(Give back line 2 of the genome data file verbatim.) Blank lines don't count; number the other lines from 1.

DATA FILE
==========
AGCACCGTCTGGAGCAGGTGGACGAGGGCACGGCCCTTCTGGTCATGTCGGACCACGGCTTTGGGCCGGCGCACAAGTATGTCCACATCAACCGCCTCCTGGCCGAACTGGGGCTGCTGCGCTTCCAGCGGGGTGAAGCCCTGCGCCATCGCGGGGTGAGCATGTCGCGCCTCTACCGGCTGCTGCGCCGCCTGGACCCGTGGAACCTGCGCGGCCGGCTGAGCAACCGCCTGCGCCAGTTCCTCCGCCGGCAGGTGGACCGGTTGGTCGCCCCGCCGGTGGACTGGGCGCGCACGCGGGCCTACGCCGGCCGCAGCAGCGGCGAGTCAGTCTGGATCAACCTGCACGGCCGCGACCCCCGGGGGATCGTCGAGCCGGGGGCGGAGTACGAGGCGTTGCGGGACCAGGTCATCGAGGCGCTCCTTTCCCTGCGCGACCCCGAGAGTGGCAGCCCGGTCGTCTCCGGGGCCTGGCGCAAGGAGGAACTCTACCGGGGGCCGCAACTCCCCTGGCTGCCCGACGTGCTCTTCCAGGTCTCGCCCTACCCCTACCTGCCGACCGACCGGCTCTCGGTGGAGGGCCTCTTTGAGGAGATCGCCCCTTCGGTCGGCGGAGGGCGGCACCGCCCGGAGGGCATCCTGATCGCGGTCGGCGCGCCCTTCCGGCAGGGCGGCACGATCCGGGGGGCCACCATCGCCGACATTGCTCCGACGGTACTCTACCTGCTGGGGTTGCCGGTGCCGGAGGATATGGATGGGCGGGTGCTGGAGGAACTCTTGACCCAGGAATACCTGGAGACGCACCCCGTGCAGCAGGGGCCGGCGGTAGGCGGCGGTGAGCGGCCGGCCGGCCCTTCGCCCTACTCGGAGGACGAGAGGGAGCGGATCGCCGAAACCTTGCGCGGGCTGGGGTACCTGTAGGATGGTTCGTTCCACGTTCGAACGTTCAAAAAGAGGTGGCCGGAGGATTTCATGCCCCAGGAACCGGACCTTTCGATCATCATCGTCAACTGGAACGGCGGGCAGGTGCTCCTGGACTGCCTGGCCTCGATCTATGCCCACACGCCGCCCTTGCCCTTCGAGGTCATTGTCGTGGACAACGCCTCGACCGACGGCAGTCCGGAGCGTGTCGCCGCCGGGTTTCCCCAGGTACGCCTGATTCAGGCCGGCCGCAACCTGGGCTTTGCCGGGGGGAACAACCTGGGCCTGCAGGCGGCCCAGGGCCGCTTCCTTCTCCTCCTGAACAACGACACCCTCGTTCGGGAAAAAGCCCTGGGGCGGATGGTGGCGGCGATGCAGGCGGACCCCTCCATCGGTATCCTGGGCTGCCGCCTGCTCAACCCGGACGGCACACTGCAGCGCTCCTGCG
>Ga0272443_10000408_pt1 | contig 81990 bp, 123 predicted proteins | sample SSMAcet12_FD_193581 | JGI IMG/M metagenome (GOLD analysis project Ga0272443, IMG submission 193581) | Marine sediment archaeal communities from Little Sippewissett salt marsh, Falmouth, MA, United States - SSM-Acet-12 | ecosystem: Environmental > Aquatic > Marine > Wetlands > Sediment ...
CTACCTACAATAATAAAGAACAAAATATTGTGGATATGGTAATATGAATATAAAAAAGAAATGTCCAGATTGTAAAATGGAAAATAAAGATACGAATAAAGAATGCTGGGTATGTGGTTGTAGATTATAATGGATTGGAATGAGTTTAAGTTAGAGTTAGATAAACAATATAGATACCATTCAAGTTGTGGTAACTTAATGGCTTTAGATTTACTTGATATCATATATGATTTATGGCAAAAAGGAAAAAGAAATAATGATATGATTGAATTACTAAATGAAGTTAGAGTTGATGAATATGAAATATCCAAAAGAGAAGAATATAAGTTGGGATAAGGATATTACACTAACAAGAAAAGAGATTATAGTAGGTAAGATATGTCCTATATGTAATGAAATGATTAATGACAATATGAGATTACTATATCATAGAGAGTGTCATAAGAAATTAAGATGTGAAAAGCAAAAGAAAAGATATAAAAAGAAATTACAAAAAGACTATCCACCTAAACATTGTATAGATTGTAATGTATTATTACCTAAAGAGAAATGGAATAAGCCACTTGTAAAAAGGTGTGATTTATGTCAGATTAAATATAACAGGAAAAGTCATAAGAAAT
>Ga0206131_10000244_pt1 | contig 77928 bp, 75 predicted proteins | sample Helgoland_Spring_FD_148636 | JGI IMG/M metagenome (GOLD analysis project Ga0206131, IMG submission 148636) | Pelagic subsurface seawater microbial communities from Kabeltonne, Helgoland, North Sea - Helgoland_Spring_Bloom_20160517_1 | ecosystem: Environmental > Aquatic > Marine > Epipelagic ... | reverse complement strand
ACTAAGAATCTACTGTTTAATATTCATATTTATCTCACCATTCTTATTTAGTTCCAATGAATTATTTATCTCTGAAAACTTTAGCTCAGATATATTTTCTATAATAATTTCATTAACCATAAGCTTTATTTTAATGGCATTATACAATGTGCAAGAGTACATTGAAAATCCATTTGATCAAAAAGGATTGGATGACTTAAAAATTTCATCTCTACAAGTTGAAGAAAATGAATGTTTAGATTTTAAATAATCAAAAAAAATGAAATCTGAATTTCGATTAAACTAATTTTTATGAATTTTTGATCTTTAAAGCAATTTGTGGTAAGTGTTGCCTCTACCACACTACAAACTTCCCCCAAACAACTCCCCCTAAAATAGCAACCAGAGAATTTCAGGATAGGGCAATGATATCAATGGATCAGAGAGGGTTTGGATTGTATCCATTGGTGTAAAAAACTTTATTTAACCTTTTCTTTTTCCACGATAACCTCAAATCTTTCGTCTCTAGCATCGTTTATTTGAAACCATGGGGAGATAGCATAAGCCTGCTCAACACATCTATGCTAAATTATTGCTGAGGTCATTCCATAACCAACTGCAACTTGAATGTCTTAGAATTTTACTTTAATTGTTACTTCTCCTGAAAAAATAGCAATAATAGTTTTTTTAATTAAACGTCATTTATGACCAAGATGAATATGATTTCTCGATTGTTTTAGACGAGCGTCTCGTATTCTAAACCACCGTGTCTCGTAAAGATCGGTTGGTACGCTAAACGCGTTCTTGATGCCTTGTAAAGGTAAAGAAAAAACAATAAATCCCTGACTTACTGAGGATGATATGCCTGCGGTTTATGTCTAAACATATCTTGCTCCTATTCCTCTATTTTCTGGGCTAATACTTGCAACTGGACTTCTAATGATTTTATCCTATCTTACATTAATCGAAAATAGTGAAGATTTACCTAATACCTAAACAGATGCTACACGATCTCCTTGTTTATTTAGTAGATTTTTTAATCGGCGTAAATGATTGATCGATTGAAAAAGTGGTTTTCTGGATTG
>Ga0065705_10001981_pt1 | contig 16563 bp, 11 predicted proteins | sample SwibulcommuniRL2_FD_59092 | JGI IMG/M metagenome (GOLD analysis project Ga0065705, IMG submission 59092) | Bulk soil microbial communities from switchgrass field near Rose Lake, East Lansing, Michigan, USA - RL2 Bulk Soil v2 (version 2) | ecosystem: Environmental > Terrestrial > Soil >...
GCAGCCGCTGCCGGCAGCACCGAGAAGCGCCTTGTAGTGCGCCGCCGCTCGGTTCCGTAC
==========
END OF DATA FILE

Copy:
>Ga0272443_10000408_pt1 | contig 81990 bp, 123 predicted proteins | sample SSMAcet12_FD_193581 | JGI IMG/M metagenome (GOLD analysis project Ga0272443, IMG submission 193581) | Marine sediment archaeal communities from Little Sippewissett salt marsh, Falmouth, MA, United States - SSM-Acet-12 | ecosystem: Environmental > Aquatic > Marine > Wetlands > Sediment ...